All in all, I'm not sure how much greater an advantage for acquiring new knowledge school offers a motivated and capable person. The resources are out there, now more accessible than ever, and if one is motivated enough to seek them out and assemble them sensibly, and capable enough to learn and understand without the oversight of teachers, I'm convinced one can get just as good an education without college. Where school does present an advantage is in providing that structure and incentive, and providing a pedagogical structure. The pardox is that the people I know who are truly expert in the field they are studying - that is, those who have the most to gain from school - are also the ones who are most self-directed, and with the most self-derived interest, and thus most likely to do well for themselves without the guidance of school. What school provides for people who have the interest, the means, and the will to succeed in an area of life, or an area of inquiry, is still unclear to me. Still, you do get four years to just learn things and recognition for having done it. That's worth something.

2. School is a challenge, specifically a challenge for your intellect.

This is only appealing to a particular type of person. But it's probably true that most high acheivers got there in part because they enjoy flexing their intellectual muscle. Most (not all) people would prefer a challenging job to an unchallenging job. People like challenge. There's an inherent joy in testing the limits of one's capabilities. If you perform well, you get to feel good about yourself and that you are a smart person. There's a certain wrestling with things mentally that school provides, and although it's not as dramatic as say the lone scientist deriving on his own the fundamental formula of nature, or solving a hitherto unsolved problem, it still feels good to feel yourself making intellectual progress.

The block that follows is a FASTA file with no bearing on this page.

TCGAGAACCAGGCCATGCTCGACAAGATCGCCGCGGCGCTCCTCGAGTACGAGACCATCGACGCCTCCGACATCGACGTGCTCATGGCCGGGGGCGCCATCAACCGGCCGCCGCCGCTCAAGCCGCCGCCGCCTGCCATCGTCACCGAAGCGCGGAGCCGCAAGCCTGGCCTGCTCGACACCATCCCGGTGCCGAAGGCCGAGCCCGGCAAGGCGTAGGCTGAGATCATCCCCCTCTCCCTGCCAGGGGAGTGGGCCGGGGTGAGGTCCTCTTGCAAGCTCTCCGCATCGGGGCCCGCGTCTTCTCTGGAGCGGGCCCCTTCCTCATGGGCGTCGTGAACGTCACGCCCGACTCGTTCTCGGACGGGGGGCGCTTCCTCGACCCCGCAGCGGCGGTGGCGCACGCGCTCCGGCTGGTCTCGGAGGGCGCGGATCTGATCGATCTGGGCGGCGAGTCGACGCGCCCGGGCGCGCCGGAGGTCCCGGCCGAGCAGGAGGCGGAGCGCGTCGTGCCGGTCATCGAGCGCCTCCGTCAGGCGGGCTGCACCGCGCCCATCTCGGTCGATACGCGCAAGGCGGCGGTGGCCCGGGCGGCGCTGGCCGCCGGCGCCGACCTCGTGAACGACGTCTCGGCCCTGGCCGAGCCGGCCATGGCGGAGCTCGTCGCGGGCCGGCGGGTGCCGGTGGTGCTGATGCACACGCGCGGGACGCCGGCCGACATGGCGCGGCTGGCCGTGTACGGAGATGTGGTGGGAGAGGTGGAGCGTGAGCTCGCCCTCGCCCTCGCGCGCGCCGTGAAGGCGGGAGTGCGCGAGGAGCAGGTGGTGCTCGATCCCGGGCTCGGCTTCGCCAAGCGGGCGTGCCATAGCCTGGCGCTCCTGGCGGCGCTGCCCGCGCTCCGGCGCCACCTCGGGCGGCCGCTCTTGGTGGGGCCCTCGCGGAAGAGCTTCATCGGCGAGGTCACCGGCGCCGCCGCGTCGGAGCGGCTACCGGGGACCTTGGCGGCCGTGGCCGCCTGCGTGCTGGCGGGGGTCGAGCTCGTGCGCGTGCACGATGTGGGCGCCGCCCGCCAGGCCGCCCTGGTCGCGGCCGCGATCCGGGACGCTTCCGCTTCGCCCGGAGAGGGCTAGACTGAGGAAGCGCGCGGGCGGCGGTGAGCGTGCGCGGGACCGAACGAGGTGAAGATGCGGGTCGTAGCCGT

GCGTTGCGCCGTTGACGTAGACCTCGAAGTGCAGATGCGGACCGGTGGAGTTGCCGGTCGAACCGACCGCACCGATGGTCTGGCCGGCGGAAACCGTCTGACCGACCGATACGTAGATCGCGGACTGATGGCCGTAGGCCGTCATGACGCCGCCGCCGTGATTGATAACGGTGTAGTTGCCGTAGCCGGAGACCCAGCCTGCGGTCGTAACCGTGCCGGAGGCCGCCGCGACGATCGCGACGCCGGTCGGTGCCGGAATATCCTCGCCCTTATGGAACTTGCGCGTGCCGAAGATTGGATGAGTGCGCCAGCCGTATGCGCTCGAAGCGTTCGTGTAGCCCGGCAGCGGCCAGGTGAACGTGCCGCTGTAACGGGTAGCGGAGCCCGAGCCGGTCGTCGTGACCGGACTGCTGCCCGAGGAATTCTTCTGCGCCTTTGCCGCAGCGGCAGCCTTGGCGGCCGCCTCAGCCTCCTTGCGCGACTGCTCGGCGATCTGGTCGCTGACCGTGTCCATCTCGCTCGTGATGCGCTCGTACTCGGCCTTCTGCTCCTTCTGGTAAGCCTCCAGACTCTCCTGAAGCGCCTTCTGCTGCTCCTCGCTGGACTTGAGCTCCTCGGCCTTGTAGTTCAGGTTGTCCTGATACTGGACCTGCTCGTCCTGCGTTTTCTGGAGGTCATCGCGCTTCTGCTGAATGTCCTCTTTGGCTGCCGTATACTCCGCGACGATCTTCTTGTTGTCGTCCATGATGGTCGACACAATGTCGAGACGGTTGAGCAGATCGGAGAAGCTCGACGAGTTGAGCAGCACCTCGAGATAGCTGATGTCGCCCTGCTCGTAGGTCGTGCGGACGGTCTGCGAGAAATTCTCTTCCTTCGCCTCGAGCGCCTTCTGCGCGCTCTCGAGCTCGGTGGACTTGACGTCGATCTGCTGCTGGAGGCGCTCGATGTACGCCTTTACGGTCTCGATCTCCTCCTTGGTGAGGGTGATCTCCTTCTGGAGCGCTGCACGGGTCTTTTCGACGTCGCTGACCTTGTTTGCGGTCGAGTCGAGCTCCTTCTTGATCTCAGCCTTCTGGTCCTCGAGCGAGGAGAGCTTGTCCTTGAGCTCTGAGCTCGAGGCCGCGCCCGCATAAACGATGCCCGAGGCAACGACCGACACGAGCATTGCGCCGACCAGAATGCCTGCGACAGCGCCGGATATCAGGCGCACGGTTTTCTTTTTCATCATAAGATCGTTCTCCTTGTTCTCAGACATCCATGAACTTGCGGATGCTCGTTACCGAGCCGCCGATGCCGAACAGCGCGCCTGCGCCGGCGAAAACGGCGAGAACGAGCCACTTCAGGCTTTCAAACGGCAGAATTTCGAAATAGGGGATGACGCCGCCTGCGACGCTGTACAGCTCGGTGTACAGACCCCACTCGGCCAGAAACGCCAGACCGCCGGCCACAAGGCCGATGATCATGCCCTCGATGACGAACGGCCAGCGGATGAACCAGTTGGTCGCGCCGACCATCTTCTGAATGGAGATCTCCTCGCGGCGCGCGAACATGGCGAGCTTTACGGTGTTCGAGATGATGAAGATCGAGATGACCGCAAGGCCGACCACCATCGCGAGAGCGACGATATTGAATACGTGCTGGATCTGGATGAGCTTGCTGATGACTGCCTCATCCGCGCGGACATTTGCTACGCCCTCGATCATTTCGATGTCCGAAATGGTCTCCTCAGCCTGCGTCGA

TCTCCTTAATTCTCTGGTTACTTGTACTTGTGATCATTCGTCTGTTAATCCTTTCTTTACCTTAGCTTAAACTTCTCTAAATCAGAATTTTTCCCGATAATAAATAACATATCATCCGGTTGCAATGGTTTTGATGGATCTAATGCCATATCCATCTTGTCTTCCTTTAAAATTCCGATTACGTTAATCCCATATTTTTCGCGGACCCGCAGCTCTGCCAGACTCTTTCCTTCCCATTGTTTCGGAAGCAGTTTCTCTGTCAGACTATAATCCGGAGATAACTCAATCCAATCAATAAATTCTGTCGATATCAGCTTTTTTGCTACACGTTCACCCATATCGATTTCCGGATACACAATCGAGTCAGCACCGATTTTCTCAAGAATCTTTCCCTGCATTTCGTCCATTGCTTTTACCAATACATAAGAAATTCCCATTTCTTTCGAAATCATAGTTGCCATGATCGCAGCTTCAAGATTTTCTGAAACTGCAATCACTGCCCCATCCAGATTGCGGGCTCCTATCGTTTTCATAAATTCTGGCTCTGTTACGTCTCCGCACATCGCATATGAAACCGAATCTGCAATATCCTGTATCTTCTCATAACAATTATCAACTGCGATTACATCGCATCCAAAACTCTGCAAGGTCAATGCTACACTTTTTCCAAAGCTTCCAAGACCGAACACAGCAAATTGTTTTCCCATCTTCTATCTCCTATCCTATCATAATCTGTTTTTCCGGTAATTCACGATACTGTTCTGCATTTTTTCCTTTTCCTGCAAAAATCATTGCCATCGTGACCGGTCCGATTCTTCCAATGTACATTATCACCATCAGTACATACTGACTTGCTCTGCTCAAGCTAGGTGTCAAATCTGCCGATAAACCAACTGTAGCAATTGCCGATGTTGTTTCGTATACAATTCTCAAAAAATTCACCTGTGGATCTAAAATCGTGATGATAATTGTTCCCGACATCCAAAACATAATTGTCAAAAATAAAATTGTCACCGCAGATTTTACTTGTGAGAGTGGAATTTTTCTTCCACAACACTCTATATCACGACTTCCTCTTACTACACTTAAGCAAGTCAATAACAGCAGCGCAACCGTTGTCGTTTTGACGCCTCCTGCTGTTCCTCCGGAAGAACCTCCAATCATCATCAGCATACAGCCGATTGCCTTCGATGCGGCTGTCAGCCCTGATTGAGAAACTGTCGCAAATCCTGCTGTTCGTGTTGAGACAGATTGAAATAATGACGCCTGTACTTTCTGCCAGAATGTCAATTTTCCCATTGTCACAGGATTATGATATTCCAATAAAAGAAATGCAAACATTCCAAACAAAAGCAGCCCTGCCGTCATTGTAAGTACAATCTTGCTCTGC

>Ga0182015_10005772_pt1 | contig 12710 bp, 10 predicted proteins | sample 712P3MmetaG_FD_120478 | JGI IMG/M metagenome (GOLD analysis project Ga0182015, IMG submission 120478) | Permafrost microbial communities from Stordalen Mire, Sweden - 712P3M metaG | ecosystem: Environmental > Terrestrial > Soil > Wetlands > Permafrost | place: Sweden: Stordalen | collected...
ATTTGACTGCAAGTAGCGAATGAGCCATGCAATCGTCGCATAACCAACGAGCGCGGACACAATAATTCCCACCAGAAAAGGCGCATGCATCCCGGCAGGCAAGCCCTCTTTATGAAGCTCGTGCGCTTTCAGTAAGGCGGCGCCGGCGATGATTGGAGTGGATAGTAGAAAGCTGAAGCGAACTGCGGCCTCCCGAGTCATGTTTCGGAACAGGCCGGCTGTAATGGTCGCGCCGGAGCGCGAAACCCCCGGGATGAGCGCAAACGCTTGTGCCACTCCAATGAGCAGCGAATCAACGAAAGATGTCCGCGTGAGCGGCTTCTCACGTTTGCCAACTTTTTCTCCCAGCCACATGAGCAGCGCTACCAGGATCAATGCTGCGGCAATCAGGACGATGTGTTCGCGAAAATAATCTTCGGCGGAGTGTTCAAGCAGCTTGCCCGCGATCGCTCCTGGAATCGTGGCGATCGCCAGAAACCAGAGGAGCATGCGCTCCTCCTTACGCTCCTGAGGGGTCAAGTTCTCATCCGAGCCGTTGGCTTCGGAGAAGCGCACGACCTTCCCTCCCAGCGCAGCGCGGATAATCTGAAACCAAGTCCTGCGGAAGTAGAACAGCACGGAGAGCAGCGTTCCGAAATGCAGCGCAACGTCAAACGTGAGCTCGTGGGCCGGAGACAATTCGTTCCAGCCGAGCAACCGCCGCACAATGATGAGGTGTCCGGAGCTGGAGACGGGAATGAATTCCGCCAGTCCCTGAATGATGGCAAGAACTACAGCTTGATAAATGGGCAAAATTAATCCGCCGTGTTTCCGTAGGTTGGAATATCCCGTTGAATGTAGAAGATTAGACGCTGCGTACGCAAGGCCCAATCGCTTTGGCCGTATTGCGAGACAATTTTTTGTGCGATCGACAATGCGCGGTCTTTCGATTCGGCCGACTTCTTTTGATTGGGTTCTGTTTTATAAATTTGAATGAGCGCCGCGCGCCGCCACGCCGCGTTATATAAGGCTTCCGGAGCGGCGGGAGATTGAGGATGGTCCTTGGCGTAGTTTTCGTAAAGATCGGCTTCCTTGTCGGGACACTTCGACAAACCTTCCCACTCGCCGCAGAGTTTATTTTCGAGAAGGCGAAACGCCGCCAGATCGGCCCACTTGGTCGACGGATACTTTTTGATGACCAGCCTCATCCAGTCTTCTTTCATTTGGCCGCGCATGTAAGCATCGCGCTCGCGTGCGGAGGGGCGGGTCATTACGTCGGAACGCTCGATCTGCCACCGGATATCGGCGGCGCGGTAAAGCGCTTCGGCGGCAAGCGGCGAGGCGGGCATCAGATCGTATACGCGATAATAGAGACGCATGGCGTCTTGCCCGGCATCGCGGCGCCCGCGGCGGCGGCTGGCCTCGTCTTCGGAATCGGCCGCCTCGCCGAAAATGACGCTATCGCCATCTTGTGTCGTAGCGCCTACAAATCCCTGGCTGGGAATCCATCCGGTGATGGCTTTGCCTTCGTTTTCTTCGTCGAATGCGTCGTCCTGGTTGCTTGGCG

3. Doing well in school is a way to prove yourself to those who would want to hire you or otherwise evaluate you.

Now the one that everybody cares about. It would be hugely inefficient to introduce inexperienced workers directly into the labor force without first being evaluated in a neutral medium like school and placed accordingly. While the system does have its flaws, things that school measures like discipline, intelligence, dedication are highly correlative with traits that result in success in the workplace. As such, the better you do in school, the more you prove that you would be capable of doing whatever you want to do after school. For types who are always concerned about the next step, this is a highly motivating reason to do well and work hard in school, even if they're not particularly interested in the course material.

There are many different values and purposes to school, and often I find it hard to understand how they're packed together in the same institution. I definitely have a difficult time balancing these objectives, usually because I focus too narrowly on one of them, and try to make the whole thing into something it isn't. I think that if you honor only one of them, you're not going to be successful: If you see it as only an education and have any semblance of independence of thought you're going to be frustrated when school requirements and pedagogy conflict with your personal educational aspirations. If you see it as just a mental challenge then you'll come out not having learned anything useful to take into the next stage. If you regard it as just a prelude to your future career you'll find the work more tedious and pointless than other people who are fascinated by the subject matter and will possibly burn out. Of course, I'm sure I'm missing some other equally important purposes of school but I want to keep this short and these are just my immediate thoughts.

No comments: